The tradition hails back to the end of the 19th century. Legend states that two friars pulled huge misshapen radishes that had been in the ground too long, and farmers shaped the vegetables into figures as curiosities in their annual Christmas market. In 1897, mayor Francisco Vasconcelos took what had become a marketing gimmick in an area long renowned for its colorful wood carvings and started a formal radish-carving competition, which now features work by carvers of all ages in different categories.
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The Novena of Aguinaldos
Families and communities in Colombia, Ecuador and parts of Venezuela gather for nine nights of prayer, feasts and religious songs called villancicos, in anticipation of Christ’s birth on December 25. Different homes may host each night. And the faithful also gather to pray at churches, some dressed as Joseph, Mary and the baby Jesus, bringing along animals seen in nativity scenes.
An 18th-century Franciscan missionary, Fernando de Jesús Larrea, drafted the particular prayers recited on each night in the Novena of Aguinaldos, or the novena to baby Jesus. Published in 1743, they were modified and updated in the 19th century by a nun named Maria Ignacia, who added verses called Los Gozos, usually sung to the tune of guitars and harps at the close of each night of the novena.
Midnight Mass – La Misa de Gallo
To celebrate the birth of Christ, millions of Catholics in Latin America and throughout much of the world pack churches for midnight Mass on December 25, or a few hours before on Nochebuena (Christmas Eve). Known in much of Latin America as the Misa de Gallo, which literally translates as "the rooster’s mass," it serves as a collective vigil for the birth of Christ.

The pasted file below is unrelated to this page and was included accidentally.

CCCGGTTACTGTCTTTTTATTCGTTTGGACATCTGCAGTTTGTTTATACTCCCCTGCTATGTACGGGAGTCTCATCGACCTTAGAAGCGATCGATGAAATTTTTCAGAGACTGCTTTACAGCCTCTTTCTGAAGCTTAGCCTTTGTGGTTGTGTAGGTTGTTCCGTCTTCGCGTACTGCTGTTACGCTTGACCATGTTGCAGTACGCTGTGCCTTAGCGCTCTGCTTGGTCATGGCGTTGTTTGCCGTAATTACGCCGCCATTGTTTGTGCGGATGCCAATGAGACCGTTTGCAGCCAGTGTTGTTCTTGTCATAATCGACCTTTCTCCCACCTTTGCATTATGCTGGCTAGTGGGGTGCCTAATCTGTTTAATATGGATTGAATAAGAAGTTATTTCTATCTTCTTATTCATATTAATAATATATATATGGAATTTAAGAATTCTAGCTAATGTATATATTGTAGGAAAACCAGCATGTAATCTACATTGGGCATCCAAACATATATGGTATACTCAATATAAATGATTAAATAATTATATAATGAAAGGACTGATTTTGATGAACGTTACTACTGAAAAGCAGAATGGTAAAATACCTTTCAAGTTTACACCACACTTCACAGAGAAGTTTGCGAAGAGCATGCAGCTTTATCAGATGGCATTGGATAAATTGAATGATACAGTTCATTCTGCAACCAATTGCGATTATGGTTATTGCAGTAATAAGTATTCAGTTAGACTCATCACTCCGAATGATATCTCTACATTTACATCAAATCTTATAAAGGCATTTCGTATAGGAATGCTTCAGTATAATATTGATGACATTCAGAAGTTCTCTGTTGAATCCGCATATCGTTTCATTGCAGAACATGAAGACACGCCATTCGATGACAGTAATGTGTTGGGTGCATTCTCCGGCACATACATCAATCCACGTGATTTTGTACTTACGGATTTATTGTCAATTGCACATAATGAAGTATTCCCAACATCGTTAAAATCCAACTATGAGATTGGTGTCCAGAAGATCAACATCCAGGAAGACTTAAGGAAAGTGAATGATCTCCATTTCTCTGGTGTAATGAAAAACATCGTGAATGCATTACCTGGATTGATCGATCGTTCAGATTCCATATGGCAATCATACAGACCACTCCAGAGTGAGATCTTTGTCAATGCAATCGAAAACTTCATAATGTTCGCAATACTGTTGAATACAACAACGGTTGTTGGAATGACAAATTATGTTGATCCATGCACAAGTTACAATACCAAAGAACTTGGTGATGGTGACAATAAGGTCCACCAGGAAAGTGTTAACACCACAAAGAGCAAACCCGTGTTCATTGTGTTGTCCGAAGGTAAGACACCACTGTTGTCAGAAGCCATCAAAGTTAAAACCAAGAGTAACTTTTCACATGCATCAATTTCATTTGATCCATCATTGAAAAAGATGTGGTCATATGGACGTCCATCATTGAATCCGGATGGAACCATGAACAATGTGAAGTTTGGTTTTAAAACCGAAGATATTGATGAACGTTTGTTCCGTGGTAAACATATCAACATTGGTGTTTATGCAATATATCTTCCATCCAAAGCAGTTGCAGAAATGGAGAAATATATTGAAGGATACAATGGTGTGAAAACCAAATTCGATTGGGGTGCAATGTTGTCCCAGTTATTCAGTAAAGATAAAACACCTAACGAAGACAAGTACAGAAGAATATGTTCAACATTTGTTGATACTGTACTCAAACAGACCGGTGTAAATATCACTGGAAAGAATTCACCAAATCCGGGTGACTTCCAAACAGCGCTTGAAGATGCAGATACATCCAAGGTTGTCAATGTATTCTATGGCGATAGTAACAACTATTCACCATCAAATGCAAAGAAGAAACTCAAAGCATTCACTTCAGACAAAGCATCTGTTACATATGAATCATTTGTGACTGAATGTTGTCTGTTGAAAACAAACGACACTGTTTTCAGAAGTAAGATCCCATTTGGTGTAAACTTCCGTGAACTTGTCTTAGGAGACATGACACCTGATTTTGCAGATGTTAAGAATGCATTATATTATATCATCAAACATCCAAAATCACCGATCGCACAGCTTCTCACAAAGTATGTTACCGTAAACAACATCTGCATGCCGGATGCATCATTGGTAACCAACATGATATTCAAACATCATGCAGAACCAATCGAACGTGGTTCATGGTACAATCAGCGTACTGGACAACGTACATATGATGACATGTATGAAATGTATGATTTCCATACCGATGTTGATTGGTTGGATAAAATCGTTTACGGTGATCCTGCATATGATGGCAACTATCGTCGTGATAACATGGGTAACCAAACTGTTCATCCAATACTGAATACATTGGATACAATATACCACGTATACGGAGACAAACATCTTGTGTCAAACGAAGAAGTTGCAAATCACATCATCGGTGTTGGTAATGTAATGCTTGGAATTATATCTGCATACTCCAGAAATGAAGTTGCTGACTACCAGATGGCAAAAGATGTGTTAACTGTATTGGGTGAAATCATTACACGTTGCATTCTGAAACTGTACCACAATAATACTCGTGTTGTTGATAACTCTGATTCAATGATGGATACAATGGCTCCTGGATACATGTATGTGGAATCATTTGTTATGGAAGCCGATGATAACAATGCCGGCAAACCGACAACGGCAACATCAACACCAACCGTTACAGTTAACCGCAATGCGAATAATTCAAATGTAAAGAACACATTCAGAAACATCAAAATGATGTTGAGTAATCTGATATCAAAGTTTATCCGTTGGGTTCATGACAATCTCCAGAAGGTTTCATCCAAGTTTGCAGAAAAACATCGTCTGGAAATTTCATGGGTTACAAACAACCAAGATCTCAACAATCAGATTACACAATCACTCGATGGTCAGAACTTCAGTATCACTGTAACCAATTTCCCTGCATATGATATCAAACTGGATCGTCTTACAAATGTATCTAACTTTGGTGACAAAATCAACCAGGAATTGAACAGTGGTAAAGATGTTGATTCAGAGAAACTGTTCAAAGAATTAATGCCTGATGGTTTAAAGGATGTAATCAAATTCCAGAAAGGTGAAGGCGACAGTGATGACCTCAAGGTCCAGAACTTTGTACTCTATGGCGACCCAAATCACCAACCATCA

In the fifth century, Pope Sixtus III created the custom of celebrating the midnight Mass at the nativity scene behind the altar of Rome’s Santa Maria Maggiore basilica. Starting the vigil mass at the “crow of the rooster,” an ancient Roman expression for the start of a new day at midnight, apparently gave the special Mass its name.
In some countries, the scripture readings and joyous music of midnight Mass are broadcast on radio or TV, similar to the one offered by the Pope in the Vatican.
Parrandas are the ultimate roving party, fostering a sense of community during the holiday season. But in Cuba and Puerto Rico, the traditions are very different.
In some towns in Cuba, las parrandas are organized carnival-like festivals, filled with lights, music, floats and fireworks displays. The tradition is said to have originated in the 19th century in the town of Remedios, when a young priest tried to drum up church attendance by sending children in the streets to make raucous noise.